Digital SLR Photography - - The Beginner ’s Guide -

WITH THE IN­CEP­TION of dig­i­tal, many pho­tog­ra­phers thought op­ti­cal fil­ters might go the way of film and be re­placed with a dig­i­tal equiv­a­lent, but whilst some pos­i­tive ef­fects from fil­ters can be repli­cated in post- pro­duc­tion, there’s no sub­sti­tute for the real thing. Con­se­quently, since fil­ters are still a key part of a land­scape pho­tog­ra­pher's arse­nal, there's no short­age of op­tions for you to choose from – with dif­fer­ent types and styles to suit all bud­gets, im­age styles and pref­er­ence of ap­proach.

So where should you start? First up, you need a cir­cu­lar po­lariser ( turn to p62 for de­tails). This fil­ter alone cuts through glare on the sur­face of wa­ter and fo­liage, sat­u­rates colours and deep­ens blue skies. It's also dense enough to ex­tend your ex­po­sure times by up to two stops for cre­ative ef­fect.

Next should be a 0.3 and 0.6ND grad ( p64), which used in­di­vid­u­ally or to­gether will help en­sure de­tail in the sky is cap­tured in even the most ex­treme light­ing. But if silky wa­ter sur­faces and wispy wa­ter­falls are your goal, you'll want stan­dard or ex­treme ND fil­ters ( p66), some of which are ca­pa­ble of ex­tend­ing ex­po­sures up to 20 stops!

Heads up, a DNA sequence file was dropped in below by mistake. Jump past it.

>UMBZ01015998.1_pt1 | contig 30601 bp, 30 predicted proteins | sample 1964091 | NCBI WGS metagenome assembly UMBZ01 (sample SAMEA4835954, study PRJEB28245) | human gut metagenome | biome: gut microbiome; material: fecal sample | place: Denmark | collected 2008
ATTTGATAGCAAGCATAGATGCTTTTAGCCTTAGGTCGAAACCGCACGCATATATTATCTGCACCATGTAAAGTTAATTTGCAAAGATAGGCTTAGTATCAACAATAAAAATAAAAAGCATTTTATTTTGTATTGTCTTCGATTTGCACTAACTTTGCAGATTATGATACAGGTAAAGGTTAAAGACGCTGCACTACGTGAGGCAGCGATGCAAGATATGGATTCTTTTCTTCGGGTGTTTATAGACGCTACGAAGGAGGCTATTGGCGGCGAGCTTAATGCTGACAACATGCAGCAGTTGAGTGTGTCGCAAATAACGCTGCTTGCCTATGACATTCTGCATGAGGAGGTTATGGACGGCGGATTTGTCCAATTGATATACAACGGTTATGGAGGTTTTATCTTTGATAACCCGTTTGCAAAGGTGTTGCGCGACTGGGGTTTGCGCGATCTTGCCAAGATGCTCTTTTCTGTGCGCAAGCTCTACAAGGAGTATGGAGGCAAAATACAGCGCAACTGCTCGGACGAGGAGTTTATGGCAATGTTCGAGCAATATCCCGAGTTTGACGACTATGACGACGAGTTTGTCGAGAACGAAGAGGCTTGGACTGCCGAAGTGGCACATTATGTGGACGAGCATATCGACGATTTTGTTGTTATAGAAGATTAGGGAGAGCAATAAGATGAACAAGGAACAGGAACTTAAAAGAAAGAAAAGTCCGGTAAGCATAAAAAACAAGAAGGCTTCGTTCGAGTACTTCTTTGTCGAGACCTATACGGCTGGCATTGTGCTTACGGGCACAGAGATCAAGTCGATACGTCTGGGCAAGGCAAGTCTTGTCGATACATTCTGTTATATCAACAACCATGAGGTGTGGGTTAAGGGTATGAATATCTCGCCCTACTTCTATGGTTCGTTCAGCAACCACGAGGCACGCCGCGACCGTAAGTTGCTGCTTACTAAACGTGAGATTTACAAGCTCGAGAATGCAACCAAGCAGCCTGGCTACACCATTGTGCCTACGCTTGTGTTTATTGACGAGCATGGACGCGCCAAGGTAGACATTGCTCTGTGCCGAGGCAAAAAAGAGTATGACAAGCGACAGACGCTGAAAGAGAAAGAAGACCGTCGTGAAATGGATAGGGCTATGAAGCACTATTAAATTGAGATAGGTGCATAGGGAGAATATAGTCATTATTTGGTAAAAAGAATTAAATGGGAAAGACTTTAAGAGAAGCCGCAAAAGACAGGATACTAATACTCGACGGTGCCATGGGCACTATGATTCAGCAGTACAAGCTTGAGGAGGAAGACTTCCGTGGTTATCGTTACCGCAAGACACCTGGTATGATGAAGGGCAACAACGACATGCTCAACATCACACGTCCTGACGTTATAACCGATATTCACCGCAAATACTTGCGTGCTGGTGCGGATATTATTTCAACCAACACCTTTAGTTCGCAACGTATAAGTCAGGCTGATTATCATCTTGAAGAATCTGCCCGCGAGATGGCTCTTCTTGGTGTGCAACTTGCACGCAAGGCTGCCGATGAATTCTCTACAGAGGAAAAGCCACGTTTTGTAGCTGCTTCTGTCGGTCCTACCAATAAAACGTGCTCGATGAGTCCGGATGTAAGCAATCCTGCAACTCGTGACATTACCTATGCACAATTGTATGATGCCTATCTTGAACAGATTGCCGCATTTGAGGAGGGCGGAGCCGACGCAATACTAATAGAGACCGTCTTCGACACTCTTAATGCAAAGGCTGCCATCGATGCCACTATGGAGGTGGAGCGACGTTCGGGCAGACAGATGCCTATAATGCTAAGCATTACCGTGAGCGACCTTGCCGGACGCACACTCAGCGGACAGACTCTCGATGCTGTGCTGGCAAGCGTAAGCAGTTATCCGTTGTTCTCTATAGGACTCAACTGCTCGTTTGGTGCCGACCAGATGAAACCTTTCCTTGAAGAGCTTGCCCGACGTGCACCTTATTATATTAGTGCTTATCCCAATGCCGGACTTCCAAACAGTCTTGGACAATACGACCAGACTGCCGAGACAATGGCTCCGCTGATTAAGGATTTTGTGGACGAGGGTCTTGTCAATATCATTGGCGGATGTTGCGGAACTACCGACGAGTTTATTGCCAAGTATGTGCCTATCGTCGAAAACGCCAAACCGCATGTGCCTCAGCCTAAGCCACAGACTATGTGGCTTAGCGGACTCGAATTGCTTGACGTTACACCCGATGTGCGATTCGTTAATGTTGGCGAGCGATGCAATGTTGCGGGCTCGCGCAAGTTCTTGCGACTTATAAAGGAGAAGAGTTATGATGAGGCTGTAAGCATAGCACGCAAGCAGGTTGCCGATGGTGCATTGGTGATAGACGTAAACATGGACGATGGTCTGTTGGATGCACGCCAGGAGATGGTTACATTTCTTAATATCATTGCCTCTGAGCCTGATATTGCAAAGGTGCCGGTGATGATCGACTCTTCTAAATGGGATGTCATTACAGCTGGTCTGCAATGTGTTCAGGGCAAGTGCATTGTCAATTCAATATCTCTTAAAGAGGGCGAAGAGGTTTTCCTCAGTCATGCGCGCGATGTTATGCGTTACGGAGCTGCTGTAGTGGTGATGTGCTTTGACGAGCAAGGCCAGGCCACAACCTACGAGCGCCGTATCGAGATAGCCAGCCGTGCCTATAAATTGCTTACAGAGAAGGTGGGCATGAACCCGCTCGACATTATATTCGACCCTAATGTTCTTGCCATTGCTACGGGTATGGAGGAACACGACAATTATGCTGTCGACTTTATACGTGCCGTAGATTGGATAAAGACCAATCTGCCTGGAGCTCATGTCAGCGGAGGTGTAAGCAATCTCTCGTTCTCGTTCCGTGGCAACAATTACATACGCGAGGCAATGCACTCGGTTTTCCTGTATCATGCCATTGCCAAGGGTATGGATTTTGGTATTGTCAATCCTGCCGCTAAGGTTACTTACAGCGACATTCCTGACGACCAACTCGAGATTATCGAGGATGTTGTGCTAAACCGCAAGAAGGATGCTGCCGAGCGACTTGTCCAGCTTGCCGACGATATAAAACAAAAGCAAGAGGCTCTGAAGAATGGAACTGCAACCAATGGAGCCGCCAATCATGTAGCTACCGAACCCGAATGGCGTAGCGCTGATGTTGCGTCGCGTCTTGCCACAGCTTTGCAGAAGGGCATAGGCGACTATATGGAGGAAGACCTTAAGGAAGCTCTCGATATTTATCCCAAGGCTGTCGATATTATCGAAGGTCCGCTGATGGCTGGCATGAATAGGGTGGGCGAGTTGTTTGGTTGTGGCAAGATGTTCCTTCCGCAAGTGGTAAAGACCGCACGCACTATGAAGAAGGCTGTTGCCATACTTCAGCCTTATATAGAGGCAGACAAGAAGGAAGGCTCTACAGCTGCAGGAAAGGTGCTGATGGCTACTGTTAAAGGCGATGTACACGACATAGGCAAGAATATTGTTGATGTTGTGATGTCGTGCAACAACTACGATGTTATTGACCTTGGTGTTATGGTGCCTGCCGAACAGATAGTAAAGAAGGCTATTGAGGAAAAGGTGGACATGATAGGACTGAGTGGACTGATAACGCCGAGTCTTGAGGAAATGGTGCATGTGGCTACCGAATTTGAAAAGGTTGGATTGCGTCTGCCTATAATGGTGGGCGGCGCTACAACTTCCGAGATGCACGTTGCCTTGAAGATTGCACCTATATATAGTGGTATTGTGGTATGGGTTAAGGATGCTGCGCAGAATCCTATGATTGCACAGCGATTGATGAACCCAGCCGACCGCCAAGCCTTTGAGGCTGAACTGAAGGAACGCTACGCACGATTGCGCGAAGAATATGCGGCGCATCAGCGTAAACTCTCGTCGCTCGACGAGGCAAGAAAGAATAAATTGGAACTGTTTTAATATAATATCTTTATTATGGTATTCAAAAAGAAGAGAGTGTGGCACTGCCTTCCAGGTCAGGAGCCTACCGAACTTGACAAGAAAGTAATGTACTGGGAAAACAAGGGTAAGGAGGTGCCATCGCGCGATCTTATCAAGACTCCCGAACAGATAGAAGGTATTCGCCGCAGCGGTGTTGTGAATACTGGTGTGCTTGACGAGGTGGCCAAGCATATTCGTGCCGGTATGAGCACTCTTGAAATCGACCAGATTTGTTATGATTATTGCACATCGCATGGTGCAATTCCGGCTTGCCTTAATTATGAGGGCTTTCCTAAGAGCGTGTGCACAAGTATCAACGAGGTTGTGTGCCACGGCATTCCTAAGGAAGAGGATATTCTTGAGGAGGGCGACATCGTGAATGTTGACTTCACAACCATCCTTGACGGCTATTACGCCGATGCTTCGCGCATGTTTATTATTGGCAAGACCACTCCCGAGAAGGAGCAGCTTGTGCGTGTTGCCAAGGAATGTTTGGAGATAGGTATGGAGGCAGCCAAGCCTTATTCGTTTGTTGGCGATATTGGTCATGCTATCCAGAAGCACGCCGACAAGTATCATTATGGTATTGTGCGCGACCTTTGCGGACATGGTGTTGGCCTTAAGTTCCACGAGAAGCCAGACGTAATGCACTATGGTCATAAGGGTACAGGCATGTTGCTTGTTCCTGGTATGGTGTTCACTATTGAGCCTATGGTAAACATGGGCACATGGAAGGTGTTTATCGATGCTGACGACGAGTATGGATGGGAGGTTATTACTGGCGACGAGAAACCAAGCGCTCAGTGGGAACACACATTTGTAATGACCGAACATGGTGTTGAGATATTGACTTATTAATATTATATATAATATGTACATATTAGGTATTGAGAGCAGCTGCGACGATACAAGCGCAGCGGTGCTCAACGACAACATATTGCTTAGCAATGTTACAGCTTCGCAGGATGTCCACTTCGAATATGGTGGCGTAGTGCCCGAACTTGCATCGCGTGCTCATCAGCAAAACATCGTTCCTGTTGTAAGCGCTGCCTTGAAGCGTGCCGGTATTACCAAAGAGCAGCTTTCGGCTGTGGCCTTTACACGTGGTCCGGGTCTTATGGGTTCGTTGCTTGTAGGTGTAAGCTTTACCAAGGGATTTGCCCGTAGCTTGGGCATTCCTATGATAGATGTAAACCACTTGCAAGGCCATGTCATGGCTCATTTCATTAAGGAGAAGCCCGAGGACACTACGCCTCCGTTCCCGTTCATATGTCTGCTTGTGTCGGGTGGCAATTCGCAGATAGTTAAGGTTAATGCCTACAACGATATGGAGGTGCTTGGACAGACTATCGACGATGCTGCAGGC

You also need to de­cide on the best sys­tem to suit your bud­get and work­ing prac­tice, whether it's screw- in or slot- in fil­ters, and fi­nally a brand. Cokin, Tif­fen, B+ W, Lee Fil­ters, He­liopan, Hitech, Hoya and Mirumi are among the most highly re­garded brands. Some, such as Tif­fen, Mirumi and Hoya, pri­mar­ily of­fer screw- in fil­ters while Cokin, Hitech and Lee Fil­ters are known for their bril­liant slot- in sys­tems. The choice of which to go for is yours…

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